~~October 1, 2014~~
October is Breast Cancer Awareness Month, which is an annual campaign to increase awareness of the disease. While most people are aware of breast cancer, many forget to take the steps to have a plan to detect the disease in its early stages and encourage others to do the same. We have made a lot of progress but still have a long way to go and need your help!
Breast cancer is the second most common kind of cancer in women. About 1 in 8 women born today in the United States will get breast cancer at some point.
The good news is that many women can survive breast cancer if it’s found and treated early. A mammogram – the screening test for breast cancer – can help find breast cancer early when it’s easier to treat.
National Breast Cancer Awareness Month is a chance to raise awareness about the importance of early detection of breast cancer. Make a difference! Spread the word about mammograms and encourage communities, organizations, families, and individuals to get involved.
Breast cancer is when cancer develops from breast tissue.
Signs of breast cancer may include a lump in the breast, a change in breast shape, dimpling of the skin, fluid coming from the nipple, or a red scaly patch of skin. In those with distant spread of the disease, there may be bone pain, swollen lymph nodes, shortness of breath, or yellow skin.
Risk factors for developing breast cancer include obesity, lack of physical exercise, drinking alcohol, hormone replacement therapy during menopause, ionizing radiation, early age at first menstruation, and having children late or not at all. About 5–10% of cases are due to genes inherited from a person’s parents, including BRCA1 and BRCA2 among others. Breast cancer most commonly develops in cells from the lining of milk ducts and thelobules that supply the ducts with milk.
Cancers developing from the ducts are known as ductal carcinomas, while those developing from lobules are known as lobular carcinomas. In addition, there are more than 18 other sub-types of breast cancer. Some cancers develop from pre-invasive lesions such as ductal carcinoma in situ.
The diagnosis of breast cancer is confirmed by taking a biopsy of the concerning lump.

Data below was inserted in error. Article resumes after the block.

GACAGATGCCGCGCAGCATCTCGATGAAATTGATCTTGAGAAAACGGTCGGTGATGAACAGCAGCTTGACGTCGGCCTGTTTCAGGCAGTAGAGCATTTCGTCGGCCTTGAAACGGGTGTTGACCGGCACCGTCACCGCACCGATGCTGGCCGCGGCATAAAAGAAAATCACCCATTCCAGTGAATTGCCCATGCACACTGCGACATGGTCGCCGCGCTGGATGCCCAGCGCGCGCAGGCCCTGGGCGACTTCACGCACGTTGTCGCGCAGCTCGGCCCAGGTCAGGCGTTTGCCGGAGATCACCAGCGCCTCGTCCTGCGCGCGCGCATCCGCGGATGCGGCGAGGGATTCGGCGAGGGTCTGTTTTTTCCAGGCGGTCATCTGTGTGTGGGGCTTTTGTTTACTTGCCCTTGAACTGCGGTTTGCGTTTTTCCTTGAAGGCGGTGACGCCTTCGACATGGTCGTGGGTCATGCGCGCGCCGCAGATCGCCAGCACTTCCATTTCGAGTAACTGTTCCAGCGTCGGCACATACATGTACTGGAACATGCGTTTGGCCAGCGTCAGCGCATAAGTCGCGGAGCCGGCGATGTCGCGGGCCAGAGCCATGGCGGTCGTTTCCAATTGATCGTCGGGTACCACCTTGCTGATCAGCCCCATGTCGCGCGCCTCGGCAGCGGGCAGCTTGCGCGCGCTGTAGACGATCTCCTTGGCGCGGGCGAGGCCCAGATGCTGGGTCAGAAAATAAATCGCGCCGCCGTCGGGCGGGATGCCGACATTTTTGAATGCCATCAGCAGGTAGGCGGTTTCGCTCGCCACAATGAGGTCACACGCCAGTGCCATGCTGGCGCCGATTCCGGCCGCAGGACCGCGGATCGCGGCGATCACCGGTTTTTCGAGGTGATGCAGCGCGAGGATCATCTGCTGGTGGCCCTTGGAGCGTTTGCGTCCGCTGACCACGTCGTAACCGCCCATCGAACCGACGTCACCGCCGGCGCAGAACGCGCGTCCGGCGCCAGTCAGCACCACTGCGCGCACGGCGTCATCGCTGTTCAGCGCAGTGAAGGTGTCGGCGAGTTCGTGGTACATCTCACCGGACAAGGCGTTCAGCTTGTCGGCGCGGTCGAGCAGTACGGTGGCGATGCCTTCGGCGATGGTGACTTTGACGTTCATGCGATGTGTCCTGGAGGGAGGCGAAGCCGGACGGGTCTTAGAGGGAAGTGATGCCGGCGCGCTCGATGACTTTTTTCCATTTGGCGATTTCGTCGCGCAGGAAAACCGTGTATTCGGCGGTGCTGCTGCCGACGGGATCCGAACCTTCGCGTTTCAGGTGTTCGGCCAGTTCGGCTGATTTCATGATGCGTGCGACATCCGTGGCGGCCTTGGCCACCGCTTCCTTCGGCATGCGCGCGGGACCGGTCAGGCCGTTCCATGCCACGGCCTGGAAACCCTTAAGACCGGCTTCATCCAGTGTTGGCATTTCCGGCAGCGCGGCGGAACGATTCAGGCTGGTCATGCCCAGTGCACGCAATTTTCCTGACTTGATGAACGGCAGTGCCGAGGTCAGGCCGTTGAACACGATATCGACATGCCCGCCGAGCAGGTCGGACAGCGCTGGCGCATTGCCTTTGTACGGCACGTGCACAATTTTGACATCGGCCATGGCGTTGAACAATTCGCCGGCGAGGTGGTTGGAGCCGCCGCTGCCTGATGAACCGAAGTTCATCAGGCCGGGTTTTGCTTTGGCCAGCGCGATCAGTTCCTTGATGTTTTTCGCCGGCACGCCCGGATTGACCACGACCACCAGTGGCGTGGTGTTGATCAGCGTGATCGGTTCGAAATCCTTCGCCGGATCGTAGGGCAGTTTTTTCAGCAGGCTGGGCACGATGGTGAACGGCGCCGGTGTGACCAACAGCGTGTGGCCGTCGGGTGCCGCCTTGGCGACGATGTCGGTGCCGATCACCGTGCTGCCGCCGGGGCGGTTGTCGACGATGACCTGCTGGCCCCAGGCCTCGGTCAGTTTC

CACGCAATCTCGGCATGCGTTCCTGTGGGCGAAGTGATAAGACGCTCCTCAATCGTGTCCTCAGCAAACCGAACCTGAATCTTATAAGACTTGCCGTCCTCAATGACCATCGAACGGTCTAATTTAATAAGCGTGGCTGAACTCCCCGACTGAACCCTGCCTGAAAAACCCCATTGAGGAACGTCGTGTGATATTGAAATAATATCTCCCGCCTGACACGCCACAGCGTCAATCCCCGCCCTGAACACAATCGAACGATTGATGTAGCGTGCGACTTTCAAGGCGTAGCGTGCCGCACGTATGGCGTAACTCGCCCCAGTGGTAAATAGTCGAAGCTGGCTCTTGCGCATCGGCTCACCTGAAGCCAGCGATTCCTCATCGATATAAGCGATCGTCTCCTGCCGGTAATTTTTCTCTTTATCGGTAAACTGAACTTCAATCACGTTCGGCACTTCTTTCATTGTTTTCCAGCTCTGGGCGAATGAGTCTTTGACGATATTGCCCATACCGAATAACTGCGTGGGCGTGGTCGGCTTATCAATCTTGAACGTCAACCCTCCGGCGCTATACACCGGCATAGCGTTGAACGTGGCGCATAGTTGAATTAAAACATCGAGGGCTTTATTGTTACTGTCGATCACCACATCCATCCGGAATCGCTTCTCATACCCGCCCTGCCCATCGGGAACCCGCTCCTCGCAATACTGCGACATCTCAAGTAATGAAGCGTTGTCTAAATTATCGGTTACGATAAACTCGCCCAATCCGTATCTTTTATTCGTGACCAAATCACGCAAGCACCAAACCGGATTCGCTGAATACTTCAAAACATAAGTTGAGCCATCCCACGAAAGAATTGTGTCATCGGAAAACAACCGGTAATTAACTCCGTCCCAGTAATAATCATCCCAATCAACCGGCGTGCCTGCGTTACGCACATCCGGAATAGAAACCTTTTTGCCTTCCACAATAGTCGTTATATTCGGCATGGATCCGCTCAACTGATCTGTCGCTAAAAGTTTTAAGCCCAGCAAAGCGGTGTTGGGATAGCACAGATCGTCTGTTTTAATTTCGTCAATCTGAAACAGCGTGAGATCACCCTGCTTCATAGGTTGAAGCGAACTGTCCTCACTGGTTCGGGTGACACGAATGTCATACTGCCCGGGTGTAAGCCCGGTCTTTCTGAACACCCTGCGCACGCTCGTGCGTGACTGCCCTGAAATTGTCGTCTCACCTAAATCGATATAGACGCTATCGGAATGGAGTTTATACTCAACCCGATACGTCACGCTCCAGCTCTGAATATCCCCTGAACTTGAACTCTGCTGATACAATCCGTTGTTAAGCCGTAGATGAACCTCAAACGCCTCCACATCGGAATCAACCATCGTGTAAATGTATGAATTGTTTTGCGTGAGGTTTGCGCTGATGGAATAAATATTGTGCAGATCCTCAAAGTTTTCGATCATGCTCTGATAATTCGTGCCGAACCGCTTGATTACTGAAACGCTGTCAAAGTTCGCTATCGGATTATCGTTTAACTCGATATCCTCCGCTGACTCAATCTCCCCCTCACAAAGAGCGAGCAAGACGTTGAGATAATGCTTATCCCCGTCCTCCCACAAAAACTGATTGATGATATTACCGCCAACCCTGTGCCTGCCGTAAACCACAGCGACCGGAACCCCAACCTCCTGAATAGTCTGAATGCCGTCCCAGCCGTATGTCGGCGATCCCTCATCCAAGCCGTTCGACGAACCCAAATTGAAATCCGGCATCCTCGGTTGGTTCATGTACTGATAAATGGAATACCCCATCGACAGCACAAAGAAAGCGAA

Once the diagnosis is made, further tests are done to determine if the cancer has spread beyond the breast and which treatments it may respond to.
“As it appears in …. “
#CheckYouself #SelfBreasExam #SaveTheTatas #Mammogram
~~Learn & Share: Breast Cancer Awareness Month~~
~~Published on Oct 1, 2013~~
As leaves change and temperatures drop, we all know that fall is coming. This year, Macafem is doing its part to get the word out about Breast Cancer Awareness Month, celebrated every October. Mothers, daughters, and friends are all reminded to get informed about this common disease so they can know what to look for in self-examinations and when to seek professional help. Enjoy the video, and spread the word to keep all of our loved ones close and healthy.
Check Yourself …. Avon Breast Cancer Crusade
~~Published on Oct 1, 2014~~
In honor of Breast Cancer Awareness Month, the Avon Foundation for Women launches a powerful new call to action – #CheckYourself – featuring the release of this exciting new music video created with and led by acclaimed singer, songwriter and chorographer Paula Abdul.
#CheckYourself aims to cut to cut through the confusion related to screening strategies and encourages women to take control of their own breast health with three simple steps: Know Your Risks. Know Your Body. Talk To Your Doctor. #CheckYourself is the latest step in the Avon Breast Cancer Crusade, which raises funds and awareness for critical research and access to care programs.
The key to prevention is knowing how to protect yourself, and early detection remains incredibly important. Women should be aware of their family’s health history, perform routine self-exams and visit a doctor annually. Women over 40 should have a mammogram performed by their doctor.
“Singing and dancing are my passions. I am thrilled and inspired to have had the opportunity to apply these passions to create a new music video in support of the breast cancer awareness cause, and the new global #CheckYourself for Breast Cancer campaign is very personal for me,” said Paula Abdul, acclaimed singer, songwriter, choreographer, and Avon Global Ambassador. “My sister Wendy was diagnosed with breast cancer in 2000. As a breast cancer survivor and champion for the cause, she inspires me every day. My hope is that this new video will inspire women and men to take charge of their own breast health through screening, detection, and treatment.”
We ALL are ONE!!